After that it was down the hill, poking in shops and making Shopping Lists For When I Win The Lottery. It's a very long list, most of it gifts for other people. Eventually, I made it all the way down to Holyrood Palace, which was closed because the Queen was having a Garden Party.

(*goes into spasms of glee because she is a closet monarchist*)

I consoled myself with a Terribly Expensive Royal Chocolate Bar and a postcard of the Queen for Joe, and went back up the Mile.

I made some stops at the Museum of Childhood. According to my guidebook, it was built by a man who hated children, and originally had a stained glass window of King Herod on the front. I have no idea if this is true -- I went looking for it -- but it looks like the place has been recently revamped for its 50th Anniversary, so it may have been true in the past.

I had so much fun there! There's an old player piano that you can put money in and it actually plays; there's this thing that is a "haunted house" that shows ghosts and ghoulies in this animitronic thingy that I can't describe at all because I've forgotten English; there's an actual Punch and Judy doll set; and {absolutely best of all} a Bible Board Game, where you go through the books of the bible in some sort of way. The winner gets to Revelations the fastest, I'd guess.

And that's just on the first floor!

Upstairs there's some lovely dolls, of which my favorite was the set that one was to cut out and sew together. They had four of them that were uncut. The "chinaman" was wearing blue, and had blonde hair. The "Canadian" was wearing a white outfit of some sort with a bright red sash. I was duly impressed that they had Canadians, but couldn't think of what the heck that poor little doll was supposed to be wearing.

Wish I'd gotten a pic, but no photos are allowed.

I spent time in two churches today, Saint Giles Cathedral (and yes, my Buffy fangirl loving heart did have to keep reminding myself that this was irrelevant) and Cannongate Kirk. The Cathedral had the most amazing architecture, with beautiful stained glass windows and a private chapel for the Order of the Thistle, but the Cannongate Kirk had a lovely graveyard. (As at least one person knows, I do consider graveyards to be a fun date. Then I get to spend the rest of my day debating what I want on my tombstone. Because I'm that type of girl.) I spent quite a length of time in both of them, being overawed for various different reasons. I fully intend to return to both, and have some plans involving cameras and graves. Because, again, I'm that kind of girl.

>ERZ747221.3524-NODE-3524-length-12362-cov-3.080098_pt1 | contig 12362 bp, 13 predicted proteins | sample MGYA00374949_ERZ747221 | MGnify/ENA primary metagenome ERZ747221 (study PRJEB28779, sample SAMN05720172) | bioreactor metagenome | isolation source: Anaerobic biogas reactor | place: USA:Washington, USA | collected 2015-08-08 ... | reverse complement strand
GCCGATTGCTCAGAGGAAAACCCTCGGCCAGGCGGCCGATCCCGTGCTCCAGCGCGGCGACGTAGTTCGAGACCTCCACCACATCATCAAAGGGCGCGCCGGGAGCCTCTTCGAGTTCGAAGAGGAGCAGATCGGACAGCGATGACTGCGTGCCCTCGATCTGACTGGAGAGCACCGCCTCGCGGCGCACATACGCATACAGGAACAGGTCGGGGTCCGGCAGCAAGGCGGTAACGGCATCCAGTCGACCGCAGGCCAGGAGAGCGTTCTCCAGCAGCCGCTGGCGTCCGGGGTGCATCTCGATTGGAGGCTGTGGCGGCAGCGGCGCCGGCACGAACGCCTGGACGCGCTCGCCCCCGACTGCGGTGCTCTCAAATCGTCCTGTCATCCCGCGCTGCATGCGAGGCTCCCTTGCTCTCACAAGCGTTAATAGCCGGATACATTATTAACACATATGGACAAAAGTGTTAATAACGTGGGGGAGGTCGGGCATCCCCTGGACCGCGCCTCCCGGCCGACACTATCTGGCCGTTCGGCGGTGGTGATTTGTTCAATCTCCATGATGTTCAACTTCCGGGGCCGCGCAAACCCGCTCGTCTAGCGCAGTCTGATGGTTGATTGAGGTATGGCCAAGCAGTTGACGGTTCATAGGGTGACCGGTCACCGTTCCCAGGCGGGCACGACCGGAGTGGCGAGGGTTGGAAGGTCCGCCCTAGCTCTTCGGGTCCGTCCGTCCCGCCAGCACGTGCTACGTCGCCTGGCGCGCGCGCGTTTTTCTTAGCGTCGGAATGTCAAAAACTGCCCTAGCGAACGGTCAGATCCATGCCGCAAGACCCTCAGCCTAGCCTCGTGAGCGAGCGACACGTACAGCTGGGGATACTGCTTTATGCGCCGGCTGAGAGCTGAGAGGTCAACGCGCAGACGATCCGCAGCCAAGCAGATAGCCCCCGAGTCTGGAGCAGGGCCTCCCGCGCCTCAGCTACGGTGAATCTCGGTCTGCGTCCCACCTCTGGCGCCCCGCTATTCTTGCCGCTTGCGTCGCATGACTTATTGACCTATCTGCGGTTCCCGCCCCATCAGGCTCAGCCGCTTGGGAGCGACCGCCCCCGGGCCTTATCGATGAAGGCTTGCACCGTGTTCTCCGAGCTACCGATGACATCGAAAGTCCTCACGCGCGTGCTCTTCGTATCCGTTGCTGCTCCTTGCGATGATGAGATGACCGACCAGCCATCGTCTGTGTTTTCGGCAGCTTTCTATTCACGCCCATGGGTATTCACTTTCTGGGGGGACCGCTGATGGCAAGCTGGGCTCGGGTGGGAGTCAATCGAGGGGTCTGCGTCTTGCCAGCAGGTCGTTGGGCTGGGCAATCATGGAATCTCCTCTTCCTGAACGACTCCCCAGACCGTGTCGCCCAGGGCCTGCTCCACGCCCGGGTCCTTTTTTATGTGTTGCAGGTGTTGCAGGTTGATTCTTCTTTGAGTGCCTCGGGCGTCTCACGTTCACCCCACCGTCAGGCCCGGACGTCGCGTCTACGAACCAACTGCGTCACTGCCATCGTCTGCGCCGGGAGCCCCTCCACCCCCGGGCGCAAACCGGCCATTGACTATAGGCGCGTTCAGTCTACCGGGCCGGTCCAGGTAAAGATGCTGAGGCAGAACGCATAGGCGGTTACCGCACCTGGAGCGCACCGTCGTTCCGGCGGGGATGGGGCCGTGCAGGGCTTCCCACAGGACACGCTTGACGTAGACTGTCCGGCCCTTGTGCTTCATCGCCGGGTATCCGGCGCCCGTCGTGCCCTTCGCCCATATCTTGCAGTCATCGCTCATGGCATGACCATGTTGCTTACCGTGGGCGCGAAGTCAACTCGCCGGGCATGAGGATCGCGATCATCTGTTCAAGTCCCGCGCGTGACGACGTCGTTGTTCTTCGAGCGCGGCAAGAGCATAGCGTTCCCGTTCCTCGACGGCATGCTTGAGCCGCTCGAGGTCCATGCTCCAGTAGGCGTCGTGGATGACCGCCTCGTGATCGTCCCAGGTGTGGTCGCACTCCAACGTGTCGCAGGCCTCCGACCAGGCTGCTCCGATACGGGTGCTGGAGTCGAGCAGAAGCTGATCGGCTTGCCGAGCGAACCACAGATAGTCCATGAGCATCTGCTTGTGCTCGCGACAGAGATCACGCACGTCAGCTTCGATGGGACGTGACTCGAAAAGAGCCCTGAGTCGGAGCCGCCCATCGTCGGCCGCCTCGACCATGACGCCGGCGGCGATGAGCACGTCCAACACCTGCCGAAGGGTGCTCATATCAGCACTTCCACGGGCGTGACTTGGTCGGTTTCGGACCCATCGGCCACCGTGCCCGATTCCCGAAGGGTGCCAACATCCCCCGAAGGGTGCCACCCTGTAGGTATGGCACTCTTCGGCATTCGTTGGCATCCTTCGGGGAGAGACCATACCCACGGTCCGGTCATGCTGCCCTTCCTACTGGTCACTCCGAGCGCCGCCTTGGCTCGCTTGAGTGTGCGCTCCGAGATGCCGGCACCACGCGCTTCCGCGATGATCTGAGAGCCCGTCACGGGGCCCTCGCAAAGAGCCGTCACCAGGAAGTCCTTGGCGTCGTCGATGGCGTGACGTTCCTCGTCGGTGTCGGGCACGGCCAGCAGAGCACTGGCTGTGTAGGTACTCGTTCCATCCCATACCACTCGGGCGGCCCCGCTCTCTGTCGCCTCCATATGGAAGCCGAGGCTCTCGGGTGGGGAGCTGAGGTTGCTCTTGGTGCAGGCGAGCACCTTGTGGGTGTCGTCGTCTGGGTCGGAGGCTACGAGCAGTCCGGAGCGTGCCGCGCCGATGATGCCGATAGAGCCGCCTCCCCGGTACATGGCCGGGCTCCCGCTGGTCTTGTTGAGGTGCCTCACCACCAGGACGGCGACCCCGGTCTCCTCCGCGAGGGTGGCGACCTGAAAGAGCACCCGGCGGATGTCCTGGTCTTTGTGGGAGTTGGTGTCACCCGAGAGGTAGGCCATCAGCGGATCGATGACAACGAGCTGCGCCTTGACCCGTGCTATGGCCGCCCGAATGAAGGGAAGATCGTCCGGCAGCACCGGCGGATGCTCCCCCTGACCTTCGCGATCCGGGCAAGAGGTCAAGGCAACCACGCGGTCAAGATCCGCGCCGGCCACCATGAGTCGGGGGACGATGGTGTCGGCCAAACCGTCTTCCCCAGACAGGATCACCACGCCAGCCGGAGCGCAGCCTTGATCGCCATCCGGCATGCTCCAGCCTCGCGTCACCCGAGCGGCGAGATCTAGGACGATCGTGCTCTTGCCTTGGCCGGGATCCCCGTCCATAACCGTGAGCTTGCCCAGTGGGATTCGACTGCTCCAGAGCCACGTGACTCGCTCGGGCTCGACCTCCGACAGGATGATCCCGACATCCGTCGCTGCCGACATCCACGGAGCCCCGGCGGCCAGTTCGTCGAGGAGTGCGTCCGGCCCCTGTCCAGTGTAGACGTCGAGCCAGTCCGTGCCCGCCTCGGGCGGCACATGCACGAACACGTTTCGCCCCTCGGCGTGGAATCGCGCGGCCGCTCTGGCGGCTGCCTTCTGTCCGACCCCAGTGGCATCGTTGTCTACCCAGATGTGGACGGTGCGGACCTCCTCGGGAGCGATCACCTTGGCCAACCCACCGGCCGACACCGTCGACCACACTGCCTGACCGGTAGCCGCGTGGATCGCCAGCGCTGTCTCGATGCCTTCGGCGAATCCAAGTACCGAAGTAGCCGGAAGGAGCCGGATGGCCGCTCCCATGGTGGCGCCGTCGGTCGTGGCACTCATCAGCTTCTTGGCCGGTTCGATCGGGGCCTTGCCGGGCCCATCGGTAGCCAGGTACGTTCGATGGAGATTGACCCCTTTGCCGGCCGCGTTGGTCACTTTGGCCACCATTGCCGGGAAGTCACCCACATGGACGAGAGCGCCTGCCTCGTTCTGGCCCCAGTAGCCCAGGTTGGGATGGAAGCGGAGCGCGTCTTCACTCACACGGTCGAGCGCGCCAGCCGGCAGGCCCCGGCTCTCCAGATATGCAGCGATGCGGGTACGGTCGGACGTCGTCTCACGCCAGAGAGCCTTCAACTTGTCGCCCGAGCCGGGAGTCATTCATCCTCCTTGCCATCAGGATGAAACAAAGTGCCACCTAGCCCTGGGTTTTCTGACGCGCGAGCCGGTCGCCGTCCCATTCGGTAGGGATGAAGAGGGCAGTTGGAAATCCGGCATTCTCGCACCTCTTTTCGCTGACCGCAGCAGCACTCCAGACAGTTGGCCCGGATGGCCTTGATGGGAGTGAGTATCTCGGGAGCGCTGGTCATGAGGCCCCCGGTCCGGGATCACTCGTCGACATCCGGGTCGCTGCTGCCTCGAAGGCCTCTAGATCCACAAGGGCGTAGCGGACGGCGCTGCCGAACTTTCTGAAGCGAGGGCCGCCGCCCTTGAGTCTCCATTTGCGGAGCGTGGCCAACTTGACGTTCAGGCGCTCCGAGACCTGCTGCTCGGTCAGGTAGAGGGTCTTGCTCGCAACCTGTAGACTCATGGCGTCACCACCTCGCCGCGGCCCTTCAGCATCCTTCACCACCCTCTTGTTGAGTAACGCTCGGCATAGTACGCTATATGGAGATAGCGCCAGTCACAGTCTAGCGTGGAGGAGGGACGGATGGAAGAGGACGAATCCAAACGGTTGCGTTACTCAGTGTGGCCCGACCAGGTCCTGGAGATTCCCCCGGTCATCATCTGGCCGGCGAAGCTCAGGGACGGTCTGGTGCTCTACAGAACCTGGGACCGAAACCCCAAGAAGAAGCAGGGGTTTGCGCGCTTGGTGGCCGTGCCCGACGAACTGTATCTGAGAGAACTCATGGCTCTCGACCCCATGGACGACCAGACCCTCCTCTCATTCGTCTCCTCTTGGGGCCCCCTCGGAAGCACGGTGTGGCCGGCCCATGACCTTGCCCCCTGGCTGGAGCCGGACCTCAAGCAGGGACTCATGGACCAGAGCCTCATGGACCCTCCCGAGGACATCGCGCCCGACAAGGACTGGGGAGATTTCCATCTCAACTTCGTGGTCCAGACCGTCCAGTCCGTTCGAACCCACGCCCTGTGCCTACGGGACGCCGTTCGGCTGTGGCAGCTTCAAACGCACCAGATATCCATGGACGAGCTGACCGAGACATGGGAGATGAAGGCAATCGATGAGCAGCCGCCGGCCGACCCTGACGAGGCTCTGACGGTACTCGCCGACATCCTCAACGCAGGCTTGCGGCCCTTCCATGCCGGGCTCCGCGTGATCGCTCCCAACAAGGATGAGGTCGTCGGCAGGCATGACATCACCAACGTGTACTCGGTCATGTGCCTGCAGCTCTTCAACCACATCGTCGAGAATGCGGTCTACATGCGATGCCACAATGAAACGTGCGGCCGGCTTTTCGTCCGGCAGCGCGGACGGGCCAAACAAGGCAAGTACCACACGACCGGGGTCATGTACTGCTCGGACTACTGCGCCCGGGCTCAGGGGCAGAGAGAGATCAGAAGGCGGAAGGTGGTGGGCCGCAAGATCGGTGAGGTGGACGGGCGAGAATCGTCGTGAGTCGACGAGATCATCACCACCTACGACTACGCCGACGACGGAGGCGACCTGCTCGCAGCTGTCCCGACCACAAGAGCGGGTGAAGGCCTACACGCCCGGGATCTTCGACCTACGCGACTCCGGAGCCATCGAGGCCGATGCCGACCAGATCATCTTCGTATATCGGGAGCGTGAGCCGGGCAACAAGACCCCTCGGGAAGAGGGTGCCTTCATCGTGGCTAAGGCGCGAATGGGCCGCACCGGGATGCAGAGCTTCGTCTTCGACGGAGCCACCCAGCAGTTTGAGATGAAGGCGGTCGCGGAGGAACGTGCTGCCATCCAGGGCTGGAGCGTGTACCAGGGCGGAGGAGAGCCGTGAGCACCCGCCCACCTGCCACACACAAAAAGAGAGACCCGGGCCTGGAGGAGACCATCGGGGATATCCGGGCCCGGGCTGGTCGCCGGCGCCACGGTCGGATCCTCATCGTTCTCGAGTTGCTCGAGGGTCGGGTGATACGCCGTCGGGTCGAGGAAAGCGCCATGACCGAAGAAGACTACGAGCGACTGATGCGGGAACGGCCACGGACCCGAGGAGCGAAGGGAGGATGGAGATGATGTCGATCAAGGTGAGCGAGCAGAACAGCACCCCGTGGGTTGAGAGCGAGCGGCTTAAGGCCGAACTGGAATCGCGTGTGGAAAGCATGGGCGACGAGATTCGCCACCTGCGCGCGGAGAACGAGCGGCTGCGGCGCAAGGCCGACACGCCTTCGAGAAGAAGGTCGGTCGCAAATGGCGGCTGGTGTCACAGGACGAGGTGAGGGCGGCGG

After that it was mostly just avoiding the scary monk (who I ran into *again*), not spending non-existent money, not spitting at anything referring to John Knox, and just being content with the world. Lots of buskers were out today (oh look, it's almost August), and the streets were busier than I'd want them to be. I was pretty sore on the bus ride home, but getting back here and finding that my internet was up and running was wonderful.

I wish I had some nice and signifigant thing to wrap this up with, but instead I think I'll just go have a bath and try to ignore my sore legs....

Comments

Y'know, an alcoholic chess set would be kinda nifty.

The Canadian most likely symbolized a Voyageur....or a Metis.